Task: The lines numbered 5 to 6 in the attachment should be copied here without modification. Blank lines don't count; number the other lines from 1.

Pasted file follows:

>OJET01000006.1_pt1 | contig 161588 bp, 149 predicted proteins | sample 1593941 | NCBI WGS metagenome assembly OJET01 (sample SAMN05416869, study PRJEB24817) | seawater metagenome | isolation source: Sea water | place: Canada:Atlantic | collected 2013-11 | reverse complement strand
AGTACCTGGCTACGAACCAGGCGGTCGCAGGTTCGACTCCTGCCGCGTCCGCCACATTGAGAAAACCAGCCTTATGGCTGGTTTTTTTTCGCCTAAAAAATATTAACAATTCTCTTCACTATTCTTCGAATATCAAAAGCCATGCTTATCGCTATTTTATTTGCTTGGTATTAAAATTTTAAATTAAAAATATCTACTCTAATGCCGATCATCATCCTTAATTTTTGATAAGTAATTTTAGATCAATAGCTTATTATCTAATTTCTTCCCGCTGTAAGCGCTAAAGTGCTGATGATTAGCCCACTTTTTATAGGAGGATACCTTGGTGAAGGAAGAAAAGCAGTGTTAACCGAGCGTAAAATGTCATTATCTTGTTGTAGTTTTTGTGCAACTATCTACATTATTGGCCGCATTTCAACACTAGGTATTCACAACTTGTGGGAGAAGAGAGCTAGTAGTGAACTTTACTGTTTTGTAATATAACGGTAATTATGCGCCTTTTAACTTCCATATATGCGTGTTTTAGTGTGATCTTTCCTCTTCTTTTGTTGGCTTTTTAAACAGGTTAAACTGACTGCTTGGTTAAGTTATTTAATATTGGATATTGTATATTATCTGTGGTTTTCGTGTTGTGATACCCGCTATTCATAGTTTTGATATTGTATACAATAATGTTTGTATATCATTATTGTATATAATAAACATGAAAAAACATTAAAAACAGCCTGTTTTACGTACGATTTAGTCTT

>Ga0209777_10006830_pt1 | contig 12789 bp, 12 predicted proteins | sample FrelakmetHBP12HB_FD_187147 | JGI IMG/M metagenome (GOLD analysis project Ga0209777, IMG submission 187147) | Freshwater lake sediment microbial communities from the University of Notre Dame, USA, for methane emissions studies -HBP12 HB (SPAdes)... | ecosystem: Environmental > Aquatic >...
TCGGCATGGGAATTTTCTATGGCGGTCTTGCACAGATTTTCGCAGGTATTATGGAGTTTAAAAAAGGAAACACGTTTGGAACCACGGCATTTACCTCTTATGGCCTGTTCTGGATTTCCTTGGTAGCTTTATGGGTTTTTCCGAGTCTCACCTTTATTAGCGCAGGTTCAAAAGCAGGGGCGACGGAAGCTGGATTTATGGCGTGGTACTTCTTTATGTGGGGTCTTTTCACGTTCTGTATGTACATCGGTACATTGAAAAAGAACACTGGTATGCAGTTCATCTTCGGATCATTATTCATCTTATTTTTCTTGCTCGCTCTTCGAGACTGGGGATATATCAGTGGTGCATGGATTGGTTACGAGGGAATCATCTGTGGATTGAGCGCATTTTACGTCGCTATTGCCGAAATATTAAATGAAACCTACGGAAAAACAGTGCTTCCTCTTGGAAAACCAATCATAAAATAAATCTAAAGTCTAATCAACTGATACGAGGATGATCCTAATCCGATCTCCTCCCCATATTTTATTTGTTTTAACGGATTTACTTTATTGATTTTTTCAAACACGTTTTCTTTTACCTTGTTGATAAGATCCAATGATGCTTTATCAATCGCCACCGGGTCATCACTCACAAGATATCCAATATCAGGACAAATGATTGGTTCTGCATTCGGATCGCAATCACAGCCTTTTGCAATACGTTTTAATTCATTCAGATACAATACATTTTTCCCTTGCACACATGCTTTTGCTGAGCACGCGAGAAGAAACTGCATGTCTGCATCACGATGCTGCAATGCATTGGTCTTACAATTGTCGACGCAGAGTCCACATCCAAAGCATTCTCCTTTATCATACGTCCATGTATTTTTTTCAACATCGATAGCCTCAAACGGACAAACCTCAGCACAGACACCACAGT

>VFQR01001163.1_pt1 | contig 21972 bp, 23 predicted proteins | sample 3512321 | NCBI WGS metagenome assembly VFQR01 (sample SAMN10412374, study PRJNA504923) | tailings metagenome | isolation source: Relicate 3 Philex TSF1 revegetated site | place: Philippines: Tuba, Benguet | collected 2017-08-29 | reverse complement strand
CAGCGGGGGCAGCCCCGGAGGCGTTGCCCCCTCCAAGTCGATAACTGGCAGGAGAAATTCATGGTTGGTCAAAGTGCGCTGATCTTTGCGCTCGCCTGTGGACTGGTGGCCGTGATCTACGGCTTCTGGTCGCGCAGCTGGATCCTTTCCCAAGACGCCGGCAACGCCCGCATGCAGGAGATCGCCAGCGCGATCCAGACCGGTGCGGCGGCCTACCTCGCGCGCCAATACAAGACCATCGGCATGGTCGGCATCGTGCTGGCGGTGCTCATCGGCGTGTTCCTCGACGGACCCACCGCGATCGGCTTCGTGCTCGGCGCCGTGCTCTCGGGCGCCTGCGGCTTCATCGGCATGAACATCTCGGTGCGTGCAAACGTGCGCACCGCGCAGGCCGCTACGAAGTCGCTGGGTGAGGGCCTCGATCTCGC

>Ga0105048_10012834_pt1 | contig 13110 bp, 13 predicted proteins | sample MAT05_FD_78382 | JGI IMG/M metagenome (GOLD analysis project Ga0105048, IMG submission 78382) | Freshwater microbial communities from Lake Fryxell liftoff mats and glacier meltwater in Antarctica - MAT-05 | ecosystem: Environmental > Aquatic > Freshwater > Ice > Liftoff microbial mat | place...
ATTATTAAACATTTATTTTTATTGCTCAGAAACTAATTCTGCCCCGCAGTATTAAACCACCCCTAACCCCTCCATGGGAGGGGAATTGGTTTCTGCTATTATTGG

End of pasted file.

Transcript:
>VFQR01001163.1_pt1 | contig 21972 bp, 23 predicted proteins | sample 3512321 | NCBI WGS metagenome assembly VFQR01 (sample SAMN10412374, study PRJNA504923) | tailings metagenome | isolation source: Relicate 3 Philex TSF1 revegetated site | place: Philippines: Tuba, Benguet | collected 2017-08-29 | reverse complement strand
CAGCGGGGGCAGCCCCGGAGGCGTTGCCCCCTCCAAGTCGATAACTGGCAGGAGAAATTCATGGTTGGTCAAAGTGCGCTGATCTTTGCGCTCGCCTGTGGACTGGTGGCCGTGATCTACGGCTTCTGGTCGCGCAGCTGGATCCTTTCCCAAGACGCCGGCAACGCCCGCATGCAGGAGATCGCCAGCGCGATCCAGACCGGTGCGGCGGCCTACCTCGCGCGCCAATACAAGACCATCGGCATGGTCGGCATCGTGCTGGCGGTGCTCATCGGCGTGTTCCTCGACGGACCCACCGCGATCGGCTTCGTGCTCGGCGCCGTGCTCTCGGGCGCCTGCGGCTTCATCGGCATGAACATCTCGGTGCGTGCAAACGTGCGCACCGCGCAGGCCGCTACGAAGTCGCTGGGTGAGGGCCTCGATCTCGC